In Jon Davler, Inc. v. Arch Insurance Company (No. B252830, filed 8/25/14), a California appeals court ruled that an employment-related practices exclusion unambiguously barred coverage for employees’ false imprisonment claims despite the listing of false imprisonment as a covered personal and advertising injury offense.
In Jon Davler, a female supervisor angry over conditions in an employee restroom allegedly forced several female employees to disrobe under threat of termination while trying to determine whether any of the employees were menstruating.
The Arch policy defined “personal and advertising injury” as “injury, including consequential ‘bodily injury,’ arising out of” seven categories of offenses, one of which was “[f]alse arrest, detention or imprisonment….” However, the policy was subject to an employment-related practices exclusion barring coverage for injury arising out of any refusal to employ a person, termination of a person’s employment, or “[e]mployment-related practices, policies, acts or omissions, such as coercion, demotion, evaluation, reassignment, discipline, defamation, harassment, humiliation, discrimination or malicious prosecution directed at that person….”
When coverage was denied for the ensuing Fair Employment and Housing Act lawsuit alleging sexual harassment and invasion of privacy, Jon Davler sued Arch for breach of contract and bad faith. However, the trial court sustained the insurer’s demurrer without leave to amend, finding that all claims fell within the exclusion.
On appeal, Jon Davler argued that the policy was ambiguous for several reasons. First, it argued that the words “such as” in the exclusion required that any excluded activities be similar in nature to “coercion, demotion, evaluation, etc.,” but that false imprisonment was “markedly dissimilar.” However, the court pointed out that “such as” is not a term of limitation but contemplates additional matters not specifically enumerated. Further, the court found that false imprisonment was, in fact, sufficiently similar to “coercion, discipline, and harassment.”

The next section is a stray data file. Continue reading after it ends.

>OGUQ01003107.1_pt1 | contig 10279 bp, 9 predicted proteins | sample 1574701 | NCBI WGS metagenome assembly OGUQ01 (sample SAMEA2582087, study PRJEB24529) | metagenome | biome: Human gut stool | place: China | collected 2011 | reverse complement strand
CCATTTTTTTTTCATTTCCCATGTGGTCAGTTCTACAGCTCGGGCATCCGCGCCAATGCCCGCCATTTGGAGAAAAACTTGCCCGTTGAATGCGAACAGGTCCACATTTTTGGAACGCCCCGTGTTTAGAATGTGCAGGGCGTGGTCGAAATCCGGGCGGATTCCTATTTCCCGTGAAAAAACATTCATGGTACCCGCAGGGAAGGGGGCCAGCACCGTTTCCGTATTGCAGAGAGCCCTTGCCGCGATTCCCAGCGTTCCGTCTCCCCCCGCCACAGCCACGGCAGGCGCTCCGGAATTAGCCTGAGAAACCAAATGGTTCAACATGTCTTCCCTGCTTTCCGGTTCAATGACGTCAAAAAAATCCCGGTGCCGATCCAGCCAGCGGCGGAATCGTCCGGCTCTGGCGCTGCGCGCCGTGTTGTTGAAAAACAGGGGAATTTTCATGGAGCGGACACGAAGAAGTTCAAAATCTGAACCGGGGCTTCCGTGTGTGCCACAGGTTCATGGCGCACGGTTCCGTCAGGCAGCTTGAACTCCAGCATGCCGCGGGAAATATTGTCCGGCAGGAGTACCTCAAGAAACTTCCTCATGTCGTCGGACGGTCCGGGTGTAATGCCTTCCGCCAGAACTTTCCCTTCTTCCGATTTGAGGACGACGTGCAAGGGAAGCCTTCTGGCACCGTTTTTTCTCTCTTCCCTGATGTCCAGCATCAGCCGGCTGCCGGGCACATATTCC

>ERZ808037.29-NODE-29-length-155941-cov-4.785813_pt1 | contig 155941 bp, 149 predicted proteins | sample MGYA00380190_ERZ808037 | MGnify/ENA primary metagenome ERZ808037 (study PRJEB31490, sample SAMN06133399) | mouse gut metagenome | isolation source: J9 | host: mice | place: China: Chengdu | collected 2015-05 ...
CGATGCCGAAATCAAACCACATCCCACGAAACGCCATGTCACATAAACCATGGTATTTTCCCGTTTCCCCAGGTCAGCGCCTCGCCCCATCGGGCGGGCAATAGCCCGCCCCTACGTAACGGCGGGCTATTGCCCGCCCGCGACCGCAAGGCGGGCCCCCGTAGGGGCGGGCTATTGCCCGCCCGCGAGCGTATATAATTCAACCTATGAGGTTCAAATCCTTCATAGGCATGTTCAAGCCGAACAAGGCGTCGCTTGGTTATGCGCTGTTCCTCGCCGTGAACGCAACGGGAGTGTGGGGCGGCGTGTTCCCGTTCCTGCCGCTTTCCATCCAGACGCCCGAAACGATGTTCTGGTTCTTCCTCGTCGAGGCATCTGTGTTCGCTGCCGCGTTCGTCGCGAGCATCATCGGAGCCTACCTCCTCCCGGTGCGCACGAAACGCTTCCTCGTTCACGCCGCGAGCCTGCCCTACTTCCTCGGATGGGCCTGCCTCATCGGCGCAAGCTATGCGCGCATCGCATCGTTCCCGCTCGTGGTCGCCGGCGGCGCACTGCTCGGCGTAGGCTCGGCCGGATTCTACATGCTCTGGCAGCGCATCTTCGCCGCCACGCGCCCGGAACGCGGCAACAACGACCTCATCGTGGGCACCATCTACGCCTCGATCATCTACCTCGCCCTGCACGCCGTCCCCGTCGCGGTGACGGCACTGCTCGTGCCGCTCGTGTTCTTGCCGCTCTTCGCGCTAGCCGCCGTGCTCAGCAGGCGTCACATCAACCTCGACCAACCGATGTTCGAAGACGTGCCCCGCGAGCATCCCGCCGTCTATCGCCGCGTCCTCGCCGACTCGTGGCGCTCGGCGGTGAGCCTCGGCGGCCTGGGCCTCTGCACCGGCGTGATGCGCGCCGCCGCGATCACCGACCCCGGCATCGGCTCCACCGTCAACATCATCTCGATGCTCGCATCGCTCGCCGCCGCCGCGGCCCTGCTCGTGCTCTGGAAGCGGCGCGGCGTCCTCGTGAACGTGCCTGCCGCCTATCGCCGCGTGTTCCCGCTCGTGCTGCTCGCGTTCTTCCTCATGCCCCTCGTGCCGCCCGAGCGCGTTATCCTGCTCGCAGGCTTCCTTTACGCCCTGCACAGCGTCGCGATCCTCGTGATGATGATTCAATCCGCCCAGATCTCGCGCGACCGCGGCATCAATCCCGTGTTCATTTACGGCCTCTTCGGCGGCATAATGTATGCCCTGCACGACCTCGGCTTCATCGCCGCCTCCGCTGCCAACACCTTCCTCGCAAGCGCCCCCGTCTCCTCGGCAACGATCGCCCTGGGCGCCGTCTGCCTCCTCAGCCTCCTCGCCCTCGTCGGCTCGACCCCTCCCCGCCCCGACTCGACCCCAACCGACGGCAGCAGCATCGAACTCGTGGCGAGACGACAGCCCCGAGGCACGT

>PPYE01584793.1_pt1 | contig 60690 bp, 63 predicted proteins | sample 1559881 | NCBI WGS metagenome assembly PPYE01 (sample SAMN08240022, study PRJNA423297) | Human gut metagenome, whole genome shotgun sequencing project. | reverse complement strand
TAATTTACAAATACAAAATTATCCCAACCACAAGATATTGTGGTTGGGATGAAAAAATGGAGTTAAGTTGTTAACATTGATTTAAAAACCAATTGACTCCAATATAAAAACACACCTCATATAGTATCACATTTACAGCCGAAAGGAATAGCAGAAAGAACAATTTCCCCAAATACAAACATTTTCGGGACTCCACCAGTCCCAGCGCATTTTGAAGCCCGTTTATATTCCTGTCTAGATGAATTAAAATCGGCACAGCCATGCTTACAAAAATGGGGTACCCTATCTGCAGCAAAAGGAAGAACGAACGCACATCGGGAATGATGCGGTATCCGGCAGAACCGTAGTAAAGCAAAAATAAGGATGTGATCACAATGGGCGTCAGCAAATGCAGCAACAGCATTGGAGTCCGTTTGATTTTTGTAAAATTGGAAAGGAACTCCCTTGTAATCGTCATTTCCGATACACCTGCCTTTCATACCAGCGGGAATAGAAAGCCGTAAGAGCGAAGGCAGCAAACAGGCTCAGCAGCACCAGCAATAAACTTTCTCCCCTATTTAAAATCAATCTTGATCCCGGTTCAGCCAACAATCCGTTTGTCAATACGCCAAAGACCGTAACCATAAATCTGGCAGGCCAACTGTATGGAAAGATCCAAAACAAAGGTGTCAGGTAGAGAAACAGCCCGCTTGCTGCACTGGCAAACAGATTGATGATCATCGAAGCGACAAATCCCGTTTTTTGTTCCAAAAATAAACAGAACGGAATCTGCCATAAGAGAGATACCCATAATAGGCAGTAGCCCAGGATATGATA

The employer next argued that “arising out of” was likewise ambiguous, but the court rejected that argument as well, citing cases holding that the term merely requires a minimal causal connection and saying that: “[T]he nexus between the [false imprisonment] and the employees’ employment … was as close as a nexus can be: the only reason the employees were forced into the bathroom for inspection was that that they were employed by Jon Davler, were following a directive from a supervisor at their place of employment, and would lose their jobs if they did not comply with the inspection demand.”
Jon Davler then argued that the policy was ambiguous because false imprisonment was expressly listed among the personal injury offenses, but not in the employment-related practices endorsement. However, the court again noted that the listing in the exclusion was not all-inclusive, citing Frank and Freedus v. Allstate Ins. Co. (1996) 45 Cal.App.4th 461, for the proposition that “[A]n insurance policy may exclude coverage for particular injuries or damages in certain specified circumstances while providing coverage in other circumstances.”
The Jon Davler court also rejected an argument that the federal district court decision in Zurich Ins. Co. v. Smart & Final, Inc. (C.D.Cal. 1998) 996 F.Supp. 979, mandated a different result, since that court found ambiguity for a false imprisonment claim in relation to an employment-related acts exclusion. But the Jon Davler court disagreed, stating: “To the extent the court in Zurich, a diversity case, attempted to decide issues of California law ‘as it believed the state’s highest court would decide them’ … we conclude the court’s decision in Zurich missed the mark.” The Jon Davler court distinguished the wording of the Zurich policy and pointed to Frank and Freedus v. Allstate Ins. Co. and other cases as controlling state court precedent.
In the end, the Jon Davler court affirmed the dismissal of the insurer, ruling that the exclusion unambiguously barred coverage and stating that: “The employment-related exclusion is sufficiently plain and clear. An average layperson would understand that the exclusion applies a category of claims: those arising in the employment setting. An average person knows what employment is…. Unlike technical legal or medical terms, ’employment-related’ and ‘arising out of employment’ are not terms or phrases that average persons cannot understand.”
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